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How do I Choose the Best Chenille Yarn?

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  • Written By: Britt Archer
  • Edited By: Bronwyn Harris
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  • Last Modified Date: 02 November 2016
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Chenille yarn is soft and fuzzy, making it perfect for projects that need a lot of weight or bulk. You can knit or crochet with chenille yarn, and it is also possible to combine it with other types of yarn to create unique or interesting finished projects. Choosing the right chenille yarn for your needs requires looking at the yarn weight, the yarn gauge and the fiber, color and feel of the yarn.

Yarn weights range from super fine to super bulky. Most chenille yarns are worsted weight, bulky weight or super bulky weight, though exceptions exist. Both the weight and size of the needles or hooks contribute to the yarn gauge — how tightly the yarn works up and whether it drapes or feels stiff. These attributes are of particular importance when following a pattern or set of instructions.

A large number of yarns in this category are synthetic, made from acrylic, rayon, nylon, or viscose yarn. Natural yarn options do exist for chenille yarn, though they are the exception and not the rule. Luxury silk chenille or cotton chenille yarn is sometimes seen. Different fibers affect whether a yarn is machine washable and dryable or not. Some manufacturers classify chenille yarn as a novelty yarn, while others consider it a standard yarn type. The classification and composition of a chenille yarn is largely up to the manufacturer and distributor.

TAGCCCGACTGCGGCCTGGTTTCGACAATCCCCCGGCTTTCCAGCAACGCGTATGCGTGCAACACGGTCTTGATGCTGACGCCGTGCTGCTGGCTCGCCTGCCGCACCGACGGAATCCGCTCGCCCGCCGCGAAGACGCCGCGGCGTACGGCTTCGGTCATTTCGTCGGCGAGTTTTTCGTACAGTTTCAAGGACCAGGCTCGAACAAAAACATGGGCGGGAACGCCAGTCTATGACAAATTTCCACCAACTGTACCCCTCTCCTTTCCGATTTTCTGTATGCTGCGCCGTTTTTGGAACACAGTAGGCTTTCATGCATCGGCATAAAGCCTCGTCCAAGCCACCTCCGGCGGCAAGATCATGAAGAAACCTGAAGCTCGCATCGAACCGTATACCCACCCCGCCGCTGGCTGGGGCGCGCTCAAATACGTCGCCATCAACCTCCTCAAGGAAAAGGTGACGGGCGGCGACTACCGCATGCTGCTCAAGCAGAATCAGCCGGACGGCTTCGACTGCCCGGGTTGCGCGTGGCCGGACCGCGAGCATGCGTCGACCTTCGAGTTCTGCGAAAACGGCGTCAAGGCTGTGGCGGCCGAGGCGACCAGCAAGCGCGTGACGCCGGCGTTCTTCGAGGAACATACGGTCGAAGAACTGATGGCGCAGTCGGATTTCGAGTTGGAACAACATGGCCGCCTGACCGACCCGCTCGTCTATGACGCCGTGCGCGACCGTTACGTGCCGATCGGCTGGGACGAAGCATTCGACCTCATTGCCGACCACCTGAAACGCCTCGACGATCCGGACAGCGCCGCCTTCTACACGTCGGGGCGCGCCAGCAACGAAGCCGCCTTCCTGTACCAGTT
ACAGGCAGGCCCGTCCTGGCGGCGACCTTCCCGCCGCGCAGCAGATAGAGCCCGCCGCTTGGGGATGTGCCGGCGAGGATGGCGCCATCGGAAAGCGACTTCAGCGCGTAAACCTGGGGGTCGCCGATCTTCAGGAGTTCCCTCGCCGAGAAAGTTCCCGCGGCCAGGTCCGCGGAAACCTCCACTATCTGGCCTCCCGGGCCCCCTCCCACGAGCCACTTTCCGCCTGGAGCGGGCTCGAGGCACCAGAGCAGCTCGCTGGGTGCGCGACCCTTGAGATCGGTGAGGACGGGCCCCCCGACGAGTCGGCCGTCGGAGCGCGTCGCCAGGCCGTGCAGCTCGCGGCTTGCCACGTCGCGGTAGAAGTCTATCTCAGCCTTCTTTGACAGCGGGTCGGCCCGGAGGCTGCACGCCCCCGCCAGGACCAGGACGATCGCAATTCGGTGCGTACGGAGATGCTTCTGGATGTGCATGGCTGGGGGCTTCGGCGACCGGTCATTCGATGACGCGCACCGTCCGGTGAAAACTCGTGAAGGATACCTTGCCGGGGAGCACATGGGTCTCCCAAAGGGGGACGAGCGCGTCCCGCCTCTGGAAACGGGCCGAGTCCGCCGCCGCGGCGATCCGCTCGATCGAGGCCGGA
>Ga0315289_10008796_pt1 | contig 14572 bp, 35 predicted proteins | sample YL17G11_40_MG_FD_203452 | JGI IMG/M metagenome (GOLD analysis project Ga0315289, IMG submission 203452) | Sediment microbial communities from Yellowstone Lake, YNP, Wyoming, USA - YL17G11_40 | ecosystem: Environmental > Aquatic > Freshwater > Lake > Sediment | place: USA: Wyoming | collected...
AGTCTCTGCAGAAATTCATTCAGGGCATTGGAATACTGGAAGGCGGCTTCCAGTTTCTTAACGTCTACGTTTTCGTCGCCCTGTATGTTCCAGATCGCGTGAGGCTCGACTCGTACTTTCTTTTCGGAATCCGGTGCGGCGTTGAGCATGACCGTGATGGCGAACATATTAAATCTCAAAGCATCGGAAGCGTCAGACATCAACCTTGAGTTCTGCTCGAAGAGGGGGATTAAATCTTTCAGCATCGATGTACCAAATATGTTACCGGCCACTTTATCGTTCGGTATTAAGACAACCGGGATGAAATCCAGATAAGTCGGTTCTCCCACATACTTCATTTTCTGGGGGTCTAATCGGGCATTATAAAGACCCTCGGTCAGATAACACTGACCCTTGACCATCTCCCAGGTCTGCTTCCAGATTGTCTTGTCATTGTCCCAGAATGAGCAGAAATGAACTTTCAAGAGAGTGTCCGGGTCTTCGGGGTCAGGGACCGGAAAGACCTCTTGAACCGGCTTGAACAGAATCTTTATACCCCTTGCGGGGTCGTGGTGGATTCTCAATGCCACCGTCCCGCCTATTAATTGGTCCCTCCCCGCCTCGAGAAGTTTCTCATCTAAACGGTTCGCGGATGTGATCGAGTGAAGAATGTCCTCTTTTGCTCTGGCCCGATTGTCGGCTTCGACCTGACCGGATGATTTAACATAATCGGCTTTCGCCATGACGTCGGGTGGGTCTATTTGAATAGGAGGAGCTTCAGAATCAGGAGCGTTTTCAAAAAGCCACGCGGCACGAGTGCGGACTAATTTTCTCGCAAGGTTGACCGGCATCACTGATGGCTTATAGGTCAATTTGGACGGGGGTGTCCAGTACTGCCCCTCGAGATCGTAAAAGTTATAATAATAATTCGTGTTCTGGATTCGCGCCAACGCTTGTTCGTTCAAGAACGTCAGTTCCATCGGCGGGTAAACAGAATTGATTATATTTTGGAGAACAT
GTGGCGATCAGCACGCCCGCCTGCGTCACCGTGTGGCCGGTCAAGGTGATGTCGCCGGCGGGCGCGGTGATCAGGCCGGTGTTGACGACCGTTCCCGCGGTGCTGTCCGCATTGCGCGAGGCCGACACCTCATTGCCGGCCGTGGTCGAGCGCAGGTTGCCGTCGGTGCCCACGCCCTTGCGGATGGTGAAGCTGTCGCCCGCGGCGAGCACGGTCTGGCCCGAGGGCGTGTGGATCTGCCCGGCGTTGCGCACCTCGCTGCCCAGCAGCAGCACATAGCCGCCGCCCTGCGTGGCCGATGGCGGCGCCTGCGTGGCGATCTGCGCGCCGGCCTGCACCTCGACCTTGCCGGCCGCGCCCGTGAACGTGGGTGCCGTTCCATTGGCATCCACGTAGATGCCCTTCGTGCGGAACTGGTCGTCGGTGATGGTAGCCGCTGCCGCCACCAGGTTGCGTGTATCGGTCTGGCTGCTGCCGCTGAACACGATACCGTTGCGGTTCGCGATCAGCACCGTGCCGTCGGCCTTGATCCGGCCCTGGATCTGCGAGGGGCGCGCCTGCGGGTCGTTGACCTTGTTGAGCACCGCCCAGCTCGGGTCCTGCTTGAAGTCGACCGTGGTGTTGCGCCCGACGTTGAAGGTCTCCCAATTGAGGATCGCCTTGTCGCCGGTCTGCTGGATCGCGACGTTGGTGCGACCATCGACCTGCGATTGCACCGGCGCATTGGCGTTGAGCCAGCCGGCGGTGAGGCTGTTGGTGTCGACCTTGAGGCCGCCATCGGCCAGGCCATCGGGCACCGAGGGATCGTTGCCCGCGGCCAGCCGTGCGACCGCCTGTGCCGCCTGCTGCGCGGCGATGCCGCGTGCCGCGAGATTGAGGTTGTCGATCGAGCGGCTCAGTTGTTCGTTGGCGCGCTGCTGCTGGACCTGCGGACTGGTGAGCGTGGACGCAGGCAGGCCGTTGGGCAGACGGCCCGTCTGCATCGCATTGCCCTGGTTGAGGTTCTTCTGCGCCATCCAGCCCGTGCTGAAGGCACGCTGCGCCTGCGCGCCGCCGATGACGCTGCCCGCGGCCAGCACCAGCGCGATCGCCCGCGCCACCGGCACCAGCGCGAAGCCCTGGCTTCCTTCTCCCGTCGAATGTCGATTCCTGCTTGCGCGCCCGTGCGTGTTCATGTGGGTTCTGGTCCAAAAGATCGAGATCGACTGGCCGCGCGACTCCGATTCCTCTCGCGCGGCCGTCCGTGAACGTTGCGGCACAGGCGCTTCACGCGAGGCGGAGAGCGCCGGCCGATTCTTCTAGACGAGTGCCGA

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Crafters can achieve interesting effects by using handspun, hand-dyed, or hand-painted yarn. These yarns are individually created by artisans to give the fibers a different look. Some handspun yarns look rustic while others look professional. Hand-painted and hand-dyed yarn produce color patterns and combinations not found in commercially available yarn.

To choose the right chenille yarn for a project, examine the project itself. If it will be worn next to the skin, opt for a softer, more natural-feeling yarn. If it needs to be warm, consider a synthetic bulky yarn. If it needs to hug the body and drape gracefully, consider a thinner chenille yarn. Also take into account your personal preferences — if a yarn is not fun to work with, the project can take longer to complete or may not be completed at all.

If you have problems selecting the correct chenille yarn or are unsure how to begin, speak to an employee of your local craft yarn store. They are trained to help customers choose the right yarn and are well-versed in each yarn's advantages and disadvantages, as well as the yarn's properties and characteristics. Some crafters find it helpful to spend time feeling each yarn and comparing them to select the right one.

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